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I ran into an issue today with a question of mine where I was interested in the advantages and disadvantages of doing something a certain way. While eventually I was convinced that StackOverflow and the broader StackExchange are not good places for discussion based questions, I was interested in ways to restructure the question to make it seem like something of a discussion while living up to the merits of a Q&A site. What is the best way to handle reforming such a question?

Here is the question (post-edit). The background was originally a part 1.

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Discussion based questions are inherently off-topic for SO, because of their unanswerable nature and being opinion based. See the related close reason's text:

"Many good questions generate some degree of opinion based on expert experience, but answers to this question will tend to be almost entirely based on opinions, rather than facts, references, or specific expertise."

As from your sample's text:

"what will be the simplest for a low- to mid-level experienced programmer and the most well-structured in terms of class design?"

This would need to exactly specify who are low-, mid- and experienced- level programmers in 1st place, to get non opinion based answers for the question.

  • The issue is that the advantages and disadvantages of object serialization are not opinion based; there are quantifiable ways to measure them – D. Ben Knoble Mar 27 '15 at 19:06
  • @BenKnoble See my edit. Also listing advantages and disadvantages of different techniques might come out to be too broad, which is off topic as well. – πάντα ῥεῖ Mar 27 '15 at 19:09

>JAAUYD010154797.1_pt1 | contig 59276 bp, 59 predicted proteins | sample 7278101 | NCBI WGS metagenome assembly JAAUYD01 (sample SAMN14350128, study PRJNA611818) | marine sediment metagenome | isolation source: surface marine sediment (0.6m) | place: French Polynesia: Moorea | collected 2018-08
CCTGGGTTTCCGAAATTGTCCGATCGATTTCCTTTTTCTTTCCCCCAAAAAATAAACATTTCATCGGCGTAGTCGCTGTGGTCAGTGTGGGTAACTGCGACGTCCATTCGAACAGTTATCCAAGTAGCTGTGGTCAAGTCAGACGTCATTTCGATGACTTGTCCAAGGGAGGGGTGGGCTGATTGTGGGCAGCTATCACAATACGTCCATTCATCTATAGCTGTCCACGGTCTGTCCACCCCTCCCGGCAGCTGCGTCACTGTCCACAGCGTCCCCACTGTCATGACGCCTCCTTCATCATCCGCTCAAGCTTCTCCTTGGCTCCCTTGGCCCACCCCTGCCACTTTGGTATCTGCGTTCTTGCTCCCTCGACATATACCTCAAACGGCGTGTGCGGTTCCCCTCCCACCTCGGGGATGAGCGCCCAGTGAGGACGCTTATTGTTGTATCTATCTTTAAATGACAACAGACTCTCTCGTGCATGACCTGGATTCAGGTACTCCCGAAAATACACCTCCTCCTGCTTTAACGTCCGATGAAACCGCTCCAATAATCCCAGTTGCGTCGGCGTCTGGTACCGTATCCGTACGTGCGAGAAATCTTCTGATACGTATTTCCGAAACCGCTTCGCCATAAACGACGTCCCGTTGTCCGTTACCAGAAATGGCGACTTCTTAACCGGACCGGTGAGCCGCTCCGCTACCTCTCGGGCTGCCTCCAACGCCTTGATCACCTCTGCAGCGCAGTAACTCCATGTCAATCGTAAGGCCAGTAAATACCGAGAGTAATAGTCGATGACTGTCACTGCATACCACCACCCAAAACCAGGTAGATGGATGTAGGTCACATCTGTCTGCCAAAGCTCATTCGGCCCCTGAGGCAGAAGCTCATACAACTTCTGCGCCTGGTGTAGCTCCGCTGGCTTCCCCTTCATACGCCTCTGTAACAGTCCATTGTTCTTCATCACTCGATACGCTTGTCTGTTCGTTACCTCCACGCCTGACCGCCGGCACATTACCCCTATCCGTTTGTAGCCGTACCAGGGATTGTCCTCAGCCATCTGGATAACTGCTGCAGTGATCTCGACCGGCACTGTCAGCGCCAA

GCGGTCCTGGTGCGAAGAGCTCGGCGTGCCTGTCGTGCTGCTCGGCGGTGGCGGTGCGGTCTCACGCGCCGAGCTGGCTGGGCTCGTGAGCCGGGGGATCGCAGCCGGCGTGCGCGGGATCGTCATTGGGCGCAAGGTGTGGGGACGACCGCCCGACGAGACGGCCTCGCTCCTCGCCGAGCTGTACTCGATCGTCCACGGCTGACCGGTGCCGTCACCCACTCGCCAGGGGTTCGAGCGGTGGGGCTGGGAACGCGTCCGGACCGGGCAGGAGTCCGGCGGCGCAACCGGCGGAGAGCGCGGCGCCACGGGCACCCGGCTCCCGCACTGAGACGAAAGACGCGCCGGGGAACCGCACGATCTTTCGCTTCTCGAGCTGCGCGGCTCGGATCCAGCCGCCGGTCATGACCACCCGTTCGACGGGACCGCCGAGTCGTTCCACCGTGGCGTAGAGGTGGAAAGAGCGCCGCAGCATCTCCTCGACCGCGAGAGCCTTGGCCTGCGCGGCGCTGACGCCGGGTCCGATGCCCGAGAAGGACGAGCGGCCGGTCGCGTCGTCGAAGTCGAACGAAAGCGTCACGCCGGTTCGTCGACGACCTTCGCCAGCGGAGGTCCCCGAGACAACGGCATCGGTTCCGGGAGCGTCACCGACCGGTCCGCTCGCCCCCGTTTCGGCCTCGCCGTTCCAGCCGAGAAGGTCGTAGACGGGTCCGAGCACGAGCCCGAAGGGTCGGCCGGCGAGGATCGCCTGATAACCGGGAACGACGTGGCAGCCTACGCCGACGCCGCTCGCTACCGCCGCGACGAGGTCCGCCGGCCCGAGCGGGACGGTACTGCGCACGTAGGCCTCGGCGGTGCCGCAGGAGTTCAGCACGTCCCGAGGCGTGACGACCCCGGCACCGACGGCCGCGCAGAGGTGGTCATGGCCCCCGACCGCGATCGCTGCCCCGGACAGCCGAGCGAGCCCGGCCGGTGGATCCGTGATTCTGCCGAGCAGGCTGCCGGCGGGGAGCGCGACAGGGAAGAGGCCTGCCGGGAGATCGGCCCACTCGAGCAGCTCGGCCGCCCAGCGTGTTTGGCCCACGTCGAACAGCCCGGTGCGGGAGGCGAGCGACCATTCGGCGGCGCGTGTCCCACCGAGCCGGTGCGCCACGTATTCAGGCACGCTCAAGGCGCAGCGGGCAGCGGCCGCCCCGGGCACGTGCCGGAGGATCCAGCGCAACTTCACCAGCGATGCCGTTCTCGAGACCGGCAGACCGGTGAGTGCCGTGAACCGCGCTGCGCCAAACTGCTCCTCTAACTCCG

• Again; that is not the primary issue here. This was after I tried to restructure the question to make it more suitable. I am referring to discussing the advantages and disadvantages of object serialization. – D. Ben Knoble Mar 27 '15 at 19:11
  • @BenKnoble how do you select the right answer from a discussion question? – user289086 Mar 27 '15 at 19:55
  • Fair point @MichaelT. Potentially the one that does the best job of explaining the adv and disadv? – D. Ben Knoble Mar 27 '15 at 19:57
  • @BenKnoble I find it surprising you read that full blog post in under a minute. I would urge you to read it carefully. – user289086 Mar 27 '15 at 19:57
  • Oh i didnt read it @MichaelT i merely answered the question – D. Ben Knoble Mar 27 '15 at 19:58
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    @BenKnoble I'd also suggest adding What is the problem with “Pros and Cons”? from Meta.Programmers.SE to your reading list. – user289086 Mar 27 '15 at 19:59
  • The second post makes a valid counter argument. However i think the first reaffirms my point: im looking for an explanation of the advs and disadvs. – D. Ben Knoble Mar 27 '15 at 20:03
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    @BenKnoble You missed the point of Real Questions Have Answers - "real questions have answers, not items or ideas or opinions." - asking for the pros and cons of a particular design choice are not answers. They are items on a list. Opinions on what is valuable and what is not. They are not answers. It emphasizes "You should only ask practical, answerable questions based on actual problems that you face" - pros and cons is not that. "Chatty, open-ended questions diminish the usefulness of our site and push other questions off the front page" - a pros and cons list is exactly open ended. – user289086 Mar 27 '15 at 20:05
  • Again @MichaelT Im forces to acknowledge the validity of the point. I think the discussion has moved away from the question: how do you reform a question to still work? – D. Ben Knoble Mar 27 '15 at 20:08
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    @BenKnoble quite simply sit down and ask "what problem am I trying to solve? What have I already done to attempt to solve this that was not successful? Why were these attempts not successful? What outcome do I want?" - base the question on answering those four questions and you should have something that is either answerable itself, or able to be modified to be answerable in a productive manner in the Q&A format that Stack Overflow uses. – user289086 Mar 27 '15 at 20:10
  • @MichaelT have you seen the SE question best way to calculate pi? It answers these 4 questions obviously, but it also is structured in a way that provokes some kind of "what is valuable" sort of answers. – D. Ben Knoble Mar 27 '15 at 20:14

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